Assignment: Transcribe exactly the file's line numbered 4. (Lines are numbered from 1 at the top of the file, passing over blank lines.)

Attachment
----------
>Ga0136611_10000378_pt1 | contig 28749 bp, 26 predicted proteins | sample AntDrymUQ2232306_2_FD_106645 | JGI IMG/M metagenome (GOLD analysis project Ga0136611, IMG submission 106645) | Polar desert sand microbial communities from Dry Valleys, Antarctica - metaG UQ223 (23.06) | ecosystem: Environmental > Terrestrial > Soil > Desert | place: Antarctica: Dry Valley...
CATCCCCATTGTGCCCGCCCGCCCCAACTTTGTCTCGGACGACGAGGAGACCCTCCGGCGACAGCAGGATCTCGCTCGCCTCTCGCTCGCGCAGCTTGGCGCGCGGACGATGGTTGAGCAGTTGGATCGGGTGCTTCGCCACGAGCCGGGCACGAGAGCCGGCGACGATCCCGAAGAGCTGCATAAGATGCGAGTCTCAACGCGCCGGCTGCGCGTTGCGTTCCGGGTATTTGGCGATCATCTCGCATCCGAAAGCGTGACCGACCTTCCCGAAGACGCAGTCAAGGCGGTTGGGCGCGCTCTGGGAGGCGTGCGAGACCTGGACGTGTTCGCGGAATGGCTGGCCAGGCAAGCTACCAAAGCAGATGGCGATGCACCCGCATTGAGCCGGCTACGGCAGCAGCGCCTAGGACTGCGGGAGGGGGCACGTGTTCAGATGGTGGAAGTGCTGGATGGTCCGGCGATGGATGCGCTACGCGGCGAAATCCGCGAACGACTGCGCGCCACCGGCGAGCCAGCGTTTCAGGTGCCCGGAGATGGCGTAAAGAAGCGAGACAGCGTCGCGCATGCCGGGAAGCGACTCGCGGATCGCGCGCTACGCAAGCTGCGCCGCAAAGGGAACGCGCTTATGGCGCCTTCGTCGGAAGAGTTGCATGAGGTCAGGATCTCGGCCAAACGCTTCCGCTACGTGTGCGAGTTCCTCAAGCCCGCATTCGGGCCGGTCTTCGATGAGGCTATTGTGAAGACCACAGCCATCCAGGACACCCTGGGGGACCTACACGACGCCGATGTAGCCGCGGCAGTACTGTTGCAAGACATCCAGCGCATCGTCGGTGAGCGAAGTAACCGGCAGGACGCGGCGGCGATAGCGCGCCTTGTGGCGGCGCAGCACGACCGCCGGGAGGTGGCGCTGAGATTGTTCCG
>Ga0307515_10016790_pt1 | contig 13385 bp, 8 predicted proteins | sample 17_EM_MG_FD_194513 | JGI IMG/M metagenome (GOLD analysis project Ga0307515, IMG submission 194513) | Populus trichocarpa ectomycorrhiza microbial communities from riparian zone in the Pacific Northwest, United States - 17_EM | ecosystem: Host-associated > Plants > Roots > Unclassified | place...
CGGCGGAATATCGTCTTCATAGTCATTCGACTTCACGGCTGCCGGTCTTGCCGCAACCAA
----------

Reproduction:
CGGCGGAATATCGTCTTCATAGTCATTCGACTTCACGGCTGCCGGTCTTGCCGCAACCAA